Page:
Introduction: Criminological theories are paradoxically fascinating, frustrating, and nebulous. They are fascinating in that almost everyone has an opinion, sometimes a very strong opinion, on what causes crime. They are frustrating because crime and human nature are too complex for one theory to explain them accurately and comprehensively. Therefore, when one studies criminological theories, criminology as a whole becomes nebulous, confusing, and incomplete. However, choice theories of crime resonate with a conservative person’s sense of right and wrong, common sense, and ability to understand crime causation so that it is not viewed as irrelevant, impractical, academic drivel.
Both prosecutors and law enforcement, sometimes knowingly ignore this behavior, in hopes that their testimony will secure a conviction in their favor. Law enforcement who work closely with the crime lab in their department will often try to influence Pathologists to tailor their analysis and testing of evidence to suit their needs in assurance of a solid conviction. Consequently, Pathologists are criminally mishandling and presenting false testimony of the evidence and tests. Regardless of their underpinning of excuses, we must find some means of addressing these issues on a broader scope within the criminal justice system. Dr. Ralph Erdmann is a prime example of one who would
Eyewitness testimony can leave a deep and lasting impression on the jury, perjury is a harshly frowned upon crime as lying whilst under oath is practically a mockery of the integrity and legitimacy of the court system. However perjury is defined as the act of knowingly making a false statement while under oath – determining the truth is made difficult enough without the added possibility that the witness may not actually be aware of inaccuracies in their testimony. Eye witness testimony is evidence of what a witness believes to have occurred and although eye witness testimonies aid in making a conviction creditable they are often backed up by a lot of supporting evidence as an eye witness testimony can be harmful to a conviction as memories change. The growing length of time, the emotion experienced before and after the event and the pace of which the event happened can alter the memories drastically, there is also the chance that memories can be altered by third parties, enhanced features and false claims; the list above are just some reason for why our court system doesn’t base conviction on eye witness claims and try to find as much supporting evidence as possible to from a creditable conviction. One of the first identifiable flaws in the case of James Taylor is that his conviction was based on eye witness testimonies that throughout the case had been inconsistent and altered after the witnesses were shown a photo of James Taylor several months after the crime had occurred and given information about his past however the witnesses remained unsure and were left with the possibility that it could’ve been him.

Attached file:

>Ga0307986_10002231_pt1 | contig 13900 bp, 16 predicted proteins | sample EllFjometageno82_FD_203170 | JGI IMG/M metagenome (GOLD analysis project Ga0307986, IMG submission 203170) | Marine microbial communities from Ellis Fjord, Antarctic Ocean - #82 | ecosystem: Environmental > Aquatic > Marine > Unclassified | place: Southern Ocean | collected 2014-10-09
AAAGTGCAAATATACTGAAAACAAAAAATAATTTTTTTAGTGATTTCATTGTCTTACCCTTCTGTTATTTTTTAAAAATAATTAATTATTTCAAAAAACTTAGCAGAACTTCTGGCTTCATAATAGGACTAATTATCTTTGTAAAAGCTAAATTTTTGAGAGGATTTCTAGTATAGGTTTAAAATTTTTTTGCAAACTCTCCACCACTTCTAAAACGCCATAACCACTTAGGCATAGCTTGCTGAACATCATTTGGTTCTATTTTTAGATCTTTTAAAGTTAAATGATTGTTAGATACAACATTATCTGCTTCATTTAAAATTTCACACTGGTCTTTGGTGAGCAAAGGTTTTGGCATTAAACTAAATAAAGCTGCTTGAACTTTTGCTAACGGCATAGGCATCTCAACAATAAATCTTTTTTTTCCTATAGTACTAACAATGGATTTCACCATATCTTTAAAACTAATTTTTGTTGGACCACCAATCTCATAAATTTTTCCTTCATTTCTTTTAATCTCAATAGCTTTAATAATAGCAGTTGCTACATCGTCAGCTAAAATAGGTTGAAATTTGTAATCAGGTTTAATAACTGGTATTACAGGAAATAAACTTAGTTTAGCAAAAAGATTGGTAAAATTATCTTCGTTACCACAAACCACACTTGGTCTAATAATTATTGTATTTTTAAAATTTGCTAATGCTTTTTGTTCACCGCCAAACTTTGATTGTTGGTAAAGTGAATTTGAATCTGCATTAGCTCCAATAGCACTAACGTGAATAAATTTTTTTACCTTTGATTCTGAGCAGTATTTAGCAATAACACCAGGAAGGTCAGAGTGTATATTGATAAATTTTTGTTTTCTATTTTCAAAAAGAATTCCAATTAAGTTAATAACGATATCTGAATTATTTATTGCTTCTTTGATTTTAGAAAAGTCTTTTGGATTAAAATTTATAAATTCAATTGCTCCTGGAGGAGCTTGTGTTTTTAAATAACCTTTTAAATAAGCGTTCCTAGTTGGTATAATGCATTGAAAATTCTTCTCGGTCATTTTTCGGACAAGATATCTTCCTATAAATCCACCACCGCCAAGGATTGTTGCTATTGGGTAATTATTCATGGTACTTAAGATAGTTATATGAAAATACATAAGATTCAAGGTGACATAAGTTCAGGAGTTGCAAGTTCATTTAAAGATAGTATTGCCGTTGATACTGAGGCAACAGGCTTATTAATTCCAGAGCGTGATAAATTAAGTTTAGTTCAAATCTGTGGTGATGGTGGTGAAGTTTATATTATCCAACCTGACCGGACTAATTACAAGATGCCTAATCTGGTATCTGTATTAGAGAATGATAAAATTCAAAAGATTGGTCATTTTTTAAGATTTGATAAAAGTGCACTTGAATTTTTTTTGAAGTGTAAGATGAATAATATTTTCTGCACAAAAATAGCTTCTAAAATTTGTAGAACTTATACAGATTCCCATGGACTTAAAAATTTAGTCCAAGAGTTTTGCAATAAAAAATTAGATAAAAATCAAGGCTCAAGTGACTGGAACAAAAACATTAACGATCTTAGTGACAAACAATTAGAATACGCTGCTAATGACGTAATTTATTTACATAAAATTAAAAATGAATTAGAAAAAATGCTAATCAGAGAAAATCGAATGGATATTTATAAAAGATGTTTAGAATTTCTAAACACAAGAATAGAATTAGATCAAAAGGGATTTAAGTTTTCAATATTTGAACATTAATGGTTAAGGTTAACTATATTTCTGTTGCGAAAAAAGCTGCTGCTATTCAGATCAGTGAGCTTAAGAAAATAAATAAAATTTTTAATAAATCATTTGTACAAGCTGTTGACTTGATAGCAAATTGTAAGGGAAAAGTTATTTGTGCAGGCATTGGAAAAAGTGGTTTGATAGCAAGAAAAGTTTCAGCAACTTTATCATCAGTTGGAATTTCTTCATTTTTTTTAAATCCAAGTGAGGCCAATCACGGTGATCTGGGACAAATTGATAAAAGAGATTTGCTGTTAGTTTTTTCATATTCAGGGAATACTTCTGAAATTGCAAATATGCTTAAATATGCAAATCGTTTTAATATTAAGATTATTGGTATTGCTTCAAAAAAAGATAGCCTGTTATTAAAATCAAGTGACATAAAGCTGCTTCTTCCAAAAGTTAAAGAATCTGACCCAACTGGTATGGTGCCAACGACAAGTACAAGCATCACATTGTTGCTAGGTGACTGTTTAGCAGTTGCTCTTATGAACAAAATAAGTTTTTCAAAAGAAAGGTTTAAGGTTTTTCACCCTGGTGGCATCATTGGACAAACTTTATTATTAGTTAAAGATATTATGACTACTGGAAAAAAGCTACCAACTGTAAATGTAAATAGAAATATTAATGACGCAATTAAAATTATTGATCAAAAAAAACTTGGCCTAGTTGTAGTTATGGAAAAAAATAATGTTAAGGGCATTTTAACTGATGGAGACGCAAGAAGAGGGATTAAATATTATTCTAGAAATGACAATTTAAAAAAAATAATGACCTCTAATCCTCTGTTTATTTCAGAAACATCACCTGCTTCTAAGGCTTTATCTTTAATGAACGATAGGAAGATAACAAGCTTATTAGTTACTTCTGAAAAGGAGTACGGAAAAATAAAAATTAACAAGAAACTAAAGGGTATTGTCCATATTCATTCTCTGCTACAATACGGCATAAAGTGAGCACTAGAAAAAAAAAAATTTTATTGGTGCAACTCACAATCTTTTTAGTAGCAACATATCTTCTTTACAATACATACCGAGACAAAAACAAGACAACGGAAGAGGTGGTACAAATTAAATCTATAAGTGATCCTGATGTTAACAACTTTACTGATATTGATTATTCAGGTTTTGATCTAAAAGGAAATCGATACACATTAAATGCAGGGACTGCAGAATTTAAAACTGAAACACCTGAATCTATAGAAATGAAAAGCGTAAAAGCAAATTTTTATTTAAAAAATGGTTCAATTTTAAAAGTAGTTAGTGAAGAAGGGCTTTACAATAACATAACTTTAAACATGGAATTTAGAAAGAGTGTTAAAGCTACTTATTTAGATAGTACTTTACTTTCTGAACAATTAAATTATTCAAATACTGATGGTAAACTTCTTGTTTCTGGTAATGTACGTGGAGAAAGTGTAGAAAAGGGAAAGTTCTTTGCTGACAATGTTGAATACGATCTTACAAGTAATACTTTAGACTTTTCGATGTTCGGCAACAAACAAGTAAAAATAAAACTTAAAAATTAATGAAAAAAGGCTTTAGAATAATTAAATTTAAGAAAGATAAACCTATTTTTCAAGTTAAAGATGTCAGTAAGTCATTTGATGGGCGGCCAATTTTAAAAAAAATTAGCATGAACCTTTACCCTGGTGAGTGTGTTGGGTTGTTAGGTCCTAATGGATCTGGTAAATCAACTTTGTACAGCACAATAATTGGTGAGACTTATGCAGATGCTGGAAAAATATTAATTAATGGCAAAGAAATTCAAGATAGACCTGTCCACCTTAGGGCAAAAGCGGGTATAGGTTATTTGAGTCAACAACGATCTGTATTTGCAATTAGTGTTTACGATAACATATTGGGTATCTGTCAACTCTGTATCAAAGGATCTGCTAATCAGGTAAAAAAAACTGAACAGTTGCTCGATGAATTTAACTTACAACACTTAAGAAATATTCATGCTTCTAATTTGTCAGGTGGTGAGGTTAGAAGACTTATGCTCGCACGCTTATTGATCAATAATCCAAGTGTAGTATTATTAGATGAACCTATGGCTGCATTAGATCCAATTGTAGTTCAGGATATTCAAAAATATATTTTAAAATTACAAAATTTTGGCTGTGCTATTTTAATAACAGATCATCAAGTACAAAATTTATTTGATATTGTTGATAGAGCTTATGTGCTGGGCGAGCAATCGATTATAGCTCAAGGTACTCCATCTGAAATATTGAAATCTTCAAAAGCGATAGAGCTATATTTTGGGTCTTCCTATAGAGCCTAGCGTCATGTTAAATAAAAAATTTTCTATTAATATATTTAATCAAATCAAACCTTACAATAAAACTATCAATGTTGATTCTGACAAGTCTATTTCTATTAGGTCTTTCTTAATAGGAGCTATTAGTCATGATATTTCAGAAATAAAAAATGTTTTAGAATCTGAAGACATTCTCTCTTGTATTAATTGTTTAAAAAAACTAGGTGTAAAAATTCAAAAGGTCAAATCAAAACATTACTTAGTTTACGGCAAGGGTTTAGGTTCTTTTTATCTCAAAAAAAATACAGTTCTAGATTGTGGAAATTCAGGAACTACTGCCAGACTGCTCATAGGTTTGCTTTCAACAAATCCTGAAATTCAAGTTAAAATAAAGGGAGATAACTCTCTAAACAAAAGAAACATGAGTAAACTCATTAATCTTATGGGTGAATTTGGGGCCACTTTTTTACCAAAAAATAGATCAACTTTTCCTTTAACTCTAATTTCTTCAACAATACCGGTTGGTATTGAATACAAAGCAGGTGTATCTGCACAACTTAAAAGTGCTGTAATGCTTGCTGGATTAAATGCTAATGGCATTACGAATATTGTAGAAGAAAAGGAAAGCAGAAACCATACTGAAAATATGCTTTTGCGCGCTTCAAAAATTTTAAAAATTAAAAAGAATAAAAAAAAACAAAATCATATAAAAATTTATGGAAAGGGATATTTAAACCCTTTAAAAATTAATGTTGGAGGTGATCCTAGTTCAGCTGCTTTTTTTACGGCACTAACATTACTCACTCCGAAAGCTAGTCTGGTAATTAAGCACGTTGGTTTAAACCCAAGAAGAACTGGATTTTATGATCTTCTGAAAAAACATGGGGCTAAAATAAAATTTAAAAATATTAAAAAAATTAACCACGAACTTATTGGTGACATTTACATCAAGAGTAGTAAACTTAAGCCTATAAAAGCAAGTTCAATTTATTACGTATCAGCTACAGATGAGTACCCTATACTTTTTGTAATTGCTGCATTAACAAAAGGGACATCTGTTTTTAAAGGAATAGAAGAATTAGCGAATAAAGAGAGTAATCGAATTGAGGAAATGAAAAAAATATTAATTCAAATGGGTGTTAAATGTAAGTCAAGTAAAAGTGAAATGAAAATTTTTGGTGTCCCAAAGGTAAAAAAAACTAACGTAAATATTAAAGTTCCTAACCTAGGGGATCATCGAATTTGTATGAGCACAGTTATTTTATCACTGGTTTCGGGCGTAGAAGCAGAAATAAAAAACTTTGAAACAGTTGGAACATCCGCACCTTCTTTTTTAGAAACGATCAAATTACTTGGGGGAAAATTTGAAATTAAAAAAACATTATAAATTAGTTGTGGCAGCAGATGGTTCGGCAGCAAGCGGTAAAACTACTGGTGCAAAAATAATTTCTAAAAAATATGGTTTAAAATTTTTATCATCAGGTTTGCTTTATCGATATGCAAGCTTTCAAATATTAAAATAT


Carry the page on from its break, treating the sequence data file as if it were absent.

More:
In this speech I am going to tell you about the types of insanity defense that are used in court cases, the process that goes into verifying a criminals sanity, and the issues that come about after a plea is entered. Now I’m going to explain what insanity is and the different types associate with it. The insanity defense plea as defined in law journals is a defense that’s asserted by the accused in a criminal prosecution as a way to avoid liability for a commission of a crime because at the time of the crime the person did not appreciate the nature or quality or wrongfulness of the acts. Cognitive insanity is the most common variation of an insanity defense that goes through the court system. This is where the defendant during the time of the crime suffered from a mental disease that impaired his/her psychological ability to see the wrongfulness of the act they committed.
The police used severe beating and torture for years to obtain a confession out of a suspect and this type of activity was known as the “third degree” but now that times have changed mainly because of the Miranda warning, what is used most is deception. The police used the “third degree” type of coercion to get a suspect to admit to a crime and at times this included innocent suspects. This type of coercion would range from depriving a suspect of food, water, restroom breaks, physical abuse, to violating some of their other civil liberties. Here are some small details about Skolnick and Leo